Like the Mall, Arlington National Cemetery is an essential part of the itinerary for first time visitors to D.C. It is, without hyperbole, the United States’s most important burial ground. This shrine occupies approximately 624 acres on the high hills overlooking the capital from the west side of Memorial Bridge. More than 400,000 people are buried here, including veterans of all national wars, from the American Revolution to the Iraq and Afghanistan conflicts; Supreme Court justices; literary figures; slaves; presidents; astronauts; and assorted other national heroes. Many graves of the famous at Arlington bear nothing more than simple markers.

Upon arrival, head over to the visitor center, where you can view exhibits, pick up a detailed map, use the restrooms (there are no others until you get to Arlington House), and purchase an ANC Tours by Martz Gray Line ticket ($9 adults, $8 seniors, $4.75 children 3–11), which stops at the Kennedy gravesites, the Tomb of the Unknowns, and Arlington House. You can also purchase tickets online at Service is continuous, and the narrated commentary is informative; this is the only guided tour of the cemetery. If you’ve got plenty of stamina, consider doing part or all of the tour on foot. Remember as you go that this is a memorial frequented not just by tourists but also by those attending burial services or visiting the graves of beloved relatives and friends who are buried here.

If you’re here to visit a particular grave, you’ll be gratified to know that the cemetery now operates a free shuttle to individual gravesites. And if you’re here as a tourist, and you’ve got plenty of stamina and it’s a nice day, consider touring all or part of the cemetery on foot. Plenty of people do. I’d say it’s worth it to spring for the narrated tour, though, since the new interpretive bus tour vendor is vastly superior to the previous one. It’s a hop on, hop off tour that makes six stops on weekdays, with an additional three stops included on weekend tours, for those who so desire. All tours include stops at the gravesites of Pres. John F. Kennedy, Gen. John J. Pershing, the U.S. Coast Guard Memorial, the Memorial Amphitheater and Tomb of the Unknowns, Arlington House, and the Marine Corps Memorial. The weekend add-ons are Sections 54 and 55, the Columbarium and Niche Wall, and the 9/11 Memorial. The tour lasts an hour or more, depending on how many times you hop on and off, and how long you stay at each site. Service is continuous, and the narrated commentary is lively and informative. You can buy tickets online in advance ( or at the ticket counter in the Welcome Center. Tickets are $13.50 adults, $10 seniors, $6.75 children 4 to 12; military and active-duty personnel receive discounted prices and disabled and active-duty military in uniform are free (with proper ID).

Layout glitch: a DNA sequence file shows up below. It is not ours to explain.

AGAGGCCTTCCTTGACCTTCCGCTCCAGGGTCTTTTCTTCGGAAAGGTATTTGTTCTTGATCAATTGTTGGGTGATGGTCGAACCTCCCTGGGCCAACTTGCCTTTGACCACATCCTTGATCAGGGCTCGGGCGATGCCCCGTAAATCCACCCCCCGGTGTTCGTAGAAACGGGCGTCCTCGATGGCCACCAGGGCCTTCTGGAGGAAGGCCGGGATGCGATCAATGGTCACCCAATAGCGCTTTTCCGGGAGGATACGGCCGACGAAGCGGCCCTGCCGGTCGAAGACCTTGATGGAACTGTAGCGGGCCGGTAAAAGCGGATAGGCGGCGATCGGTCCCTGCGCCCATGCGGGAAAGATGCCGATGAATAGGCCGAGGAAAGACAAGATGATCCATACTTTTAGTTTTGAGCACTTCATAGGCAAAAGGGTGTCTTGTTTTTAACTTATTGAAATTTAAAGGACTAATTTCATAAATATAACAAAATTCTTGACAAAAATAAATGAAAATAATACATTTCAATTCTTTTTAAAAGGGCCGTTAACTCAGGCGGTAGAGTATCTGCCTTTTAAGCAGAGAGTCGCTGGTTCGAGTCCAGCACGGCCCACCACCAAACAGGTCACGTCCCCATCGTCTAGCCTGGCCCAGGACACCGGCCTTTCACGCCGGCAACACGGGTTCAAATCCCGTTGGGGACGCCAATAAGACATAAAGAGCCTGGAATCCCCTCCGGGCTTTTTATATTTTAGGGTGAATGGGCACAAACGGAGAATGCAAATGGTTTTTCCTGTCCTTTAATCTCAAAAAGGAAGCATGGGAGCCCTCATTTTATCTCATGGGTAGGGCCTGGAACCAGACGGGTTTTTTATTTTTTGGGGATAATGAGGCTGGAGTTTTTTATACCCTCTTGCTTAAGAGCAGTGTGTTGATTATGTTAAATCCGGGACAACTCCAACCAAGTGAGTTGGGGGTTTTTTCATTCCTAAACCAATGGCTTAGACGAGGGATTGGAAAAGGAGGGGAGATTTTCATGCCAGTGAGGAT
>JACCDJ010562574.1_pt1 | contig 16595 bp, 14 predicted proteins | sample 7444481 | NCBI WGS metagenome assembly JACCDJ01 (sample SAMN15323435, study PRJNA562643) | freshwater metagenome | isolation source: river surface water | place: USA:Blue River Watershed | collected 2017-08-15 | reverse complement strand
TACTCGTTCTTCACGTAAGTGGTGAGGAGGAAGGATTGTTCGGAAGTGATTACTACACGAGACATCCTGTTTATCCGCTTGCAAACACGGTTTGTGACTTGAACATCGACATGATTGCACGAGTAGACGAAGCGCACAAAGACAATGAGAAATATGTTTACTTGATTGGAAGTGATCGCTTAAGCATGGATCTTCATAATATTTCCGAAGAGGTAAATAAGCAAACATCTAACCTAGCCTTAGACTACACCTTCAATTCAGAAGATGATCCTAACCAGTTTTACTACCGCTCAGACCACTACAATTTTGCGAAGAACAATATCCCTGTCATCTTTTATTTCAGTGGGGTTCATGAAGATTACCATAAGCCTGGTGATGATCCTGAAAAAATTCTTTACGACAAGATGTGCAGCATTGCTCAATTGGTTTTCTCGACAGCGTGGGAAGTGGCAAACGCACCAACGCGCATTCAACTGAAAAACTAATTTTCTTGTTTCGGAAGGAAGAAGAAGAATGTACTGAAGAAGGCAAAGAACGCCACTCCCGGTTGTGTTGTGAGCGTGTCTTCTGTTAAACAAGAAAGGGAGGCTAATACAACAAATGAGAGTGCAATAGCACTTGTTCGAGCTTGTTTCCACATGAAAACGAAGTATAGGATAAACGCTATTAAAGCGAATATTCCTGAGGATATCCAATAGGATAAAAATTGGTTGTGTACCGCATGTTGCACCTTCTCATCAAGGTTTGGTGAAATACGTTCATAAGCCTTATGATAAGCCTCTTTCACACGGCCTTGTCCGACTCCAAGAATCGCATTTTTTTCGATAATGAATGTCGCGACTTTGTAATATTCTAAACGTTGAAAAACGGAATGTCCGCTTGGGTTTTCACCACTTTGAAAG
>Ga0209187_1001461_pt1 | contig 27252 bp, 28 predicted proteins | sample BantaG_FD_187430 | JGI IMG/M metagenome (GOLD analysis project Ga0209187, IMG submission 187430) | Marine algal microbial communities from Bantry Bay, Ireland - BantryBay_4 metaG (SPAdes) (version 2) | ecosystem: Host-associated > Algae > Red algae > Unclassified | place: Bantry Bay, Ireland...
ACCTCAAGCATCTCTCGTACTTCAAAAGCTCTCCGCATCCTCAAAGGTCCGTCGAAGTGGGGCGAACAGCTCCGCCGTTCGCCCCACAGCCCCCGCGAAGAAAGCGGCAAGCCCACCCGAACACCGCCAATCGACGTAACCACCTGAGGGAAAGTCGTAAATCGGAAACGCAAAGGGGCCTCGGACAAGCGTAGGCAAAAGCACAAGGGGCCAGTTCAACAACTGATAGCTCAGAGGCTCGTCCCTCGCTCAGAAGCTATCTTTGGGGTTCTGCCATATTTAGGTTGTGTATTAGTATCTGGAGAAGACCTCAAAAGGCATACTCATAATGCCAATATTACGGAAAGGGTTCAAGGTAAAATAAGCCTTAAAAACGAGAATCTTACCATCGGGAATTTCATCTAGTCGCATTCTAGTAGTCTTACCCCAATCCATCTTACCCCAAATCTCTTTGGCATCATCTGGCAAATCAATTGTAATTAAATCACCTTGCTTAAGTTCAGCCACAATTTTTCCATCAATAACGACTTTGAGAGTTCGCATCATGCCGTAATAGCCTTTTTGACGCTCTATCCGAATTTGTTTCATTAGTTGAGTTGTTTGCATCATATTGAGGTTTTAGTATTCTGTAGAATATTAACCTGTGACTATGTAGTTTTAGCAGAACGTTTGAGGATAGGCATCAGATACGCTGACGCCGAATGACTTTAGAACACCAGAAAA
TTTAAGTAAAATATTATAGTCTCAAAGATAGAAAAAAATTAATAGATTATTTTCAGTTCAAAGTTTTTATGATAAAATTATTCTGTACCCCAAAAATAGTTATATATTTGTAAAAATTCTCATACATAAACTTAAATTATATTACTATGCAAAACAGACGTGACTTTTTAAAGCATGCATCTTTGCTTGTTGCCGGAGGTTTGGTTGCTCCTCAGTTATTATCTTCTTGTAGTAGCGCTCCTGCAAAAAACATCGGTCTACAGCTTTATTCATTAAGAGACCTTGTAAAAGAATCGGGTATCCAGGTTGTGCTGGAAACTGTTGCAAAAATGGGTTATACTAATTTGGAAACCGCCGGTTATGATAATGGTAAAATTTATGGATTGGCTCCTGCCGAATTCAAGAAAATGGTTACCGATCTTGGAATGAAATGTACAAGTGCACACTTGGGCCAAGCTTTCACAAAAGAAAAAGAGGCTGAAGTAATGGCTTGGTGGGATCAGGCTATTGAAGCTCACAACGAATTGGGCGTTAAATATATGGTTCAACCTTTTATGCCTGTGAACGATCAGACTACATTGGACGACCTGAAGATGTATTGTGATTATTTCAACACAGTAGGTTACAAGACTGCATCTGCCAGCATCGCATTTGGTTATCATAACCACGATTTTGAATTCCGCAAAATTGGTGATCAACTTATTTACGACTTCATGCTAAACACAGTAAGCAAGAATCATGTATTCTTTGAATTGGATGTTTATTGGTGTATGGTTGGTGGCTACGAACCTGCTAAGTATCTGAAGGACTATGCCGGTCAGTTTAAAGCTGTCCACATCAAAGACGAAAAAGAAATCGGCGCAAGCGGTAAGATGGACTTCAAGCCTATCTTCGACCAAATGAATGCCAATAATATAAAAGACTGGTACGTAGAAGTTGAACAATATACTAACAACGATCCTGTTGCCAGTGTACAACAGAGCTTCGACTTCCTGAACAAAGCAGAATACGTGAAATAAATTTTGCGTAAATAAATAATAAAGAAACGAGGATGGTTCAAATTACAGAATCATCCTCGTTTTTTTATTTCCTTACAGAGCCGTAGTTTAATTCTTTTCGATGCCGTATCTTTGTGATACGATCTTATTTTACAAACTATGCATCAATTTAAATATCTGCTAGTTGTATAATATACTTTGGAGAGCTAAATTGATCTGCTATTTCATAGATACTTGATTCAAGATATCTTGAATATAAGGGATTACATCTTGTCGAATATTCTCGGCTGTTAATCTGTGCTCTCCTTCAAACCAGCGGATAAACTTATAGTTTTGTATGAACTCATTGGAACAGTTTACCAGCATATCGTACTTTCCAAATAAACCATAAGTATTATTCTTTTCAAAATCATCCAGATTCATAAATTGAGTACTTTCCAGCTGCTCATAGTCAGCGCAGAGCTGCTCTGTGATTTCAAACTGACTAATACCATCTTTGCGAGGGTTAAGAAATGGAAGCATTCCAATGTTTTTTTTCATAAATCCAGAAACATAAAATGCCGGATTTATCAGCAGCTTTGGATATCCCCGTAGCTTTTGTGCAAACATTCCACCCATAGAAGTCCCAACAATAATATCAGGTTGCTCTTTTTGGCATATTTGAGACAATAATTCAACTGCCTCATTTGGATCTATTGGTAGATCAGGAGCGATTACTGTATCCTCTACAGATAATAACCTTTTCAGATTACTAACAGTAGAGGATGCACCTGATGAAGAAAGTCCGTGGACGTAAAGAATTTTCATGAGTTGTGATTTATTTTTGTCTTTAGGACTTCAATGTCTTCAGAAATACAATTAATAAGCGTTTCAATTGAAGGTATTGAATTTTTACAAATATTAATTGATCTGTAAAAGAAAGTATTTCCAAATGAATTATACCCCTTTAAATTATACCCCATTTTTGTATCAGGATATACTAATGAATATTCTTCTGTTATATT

Remember as you go that this is a memorial frequented not just by tourists, but also by those attending burial services or visiting the graves of beloved relatives and friends who are buried here.

Cemetery highlights include the Tomb of the Unknowns, which contains the unidentified remains of a service member from World War I in a massive, white marble sarcophagus; just west of the sarcophagus are three white marble slabs flush with the plaza, marking the graves of unknown service members from World War II, the Korean War, and the Vietnam War. But the crypt for the Vietnam War service member contains no remains. In 1998 the entombed remains of the unknown soldier from Vietnam were disinterred and identified as those of Air Force 1st Lt. Michael Blassie, whose A-37 was shot down in South Vietnam in 1962. The Blassie family buried Michael in his hometown of St. Louis. The crypt honoring the dead but unidentified Vietnam War soldiers remains empty. A 24-hour honor guard watches over the marble Tomb of the Unknowns and its companion gravesites with the changing of the guard taking place every half-hour April to September, every hour on the hour October to March, and every hour at night year-round.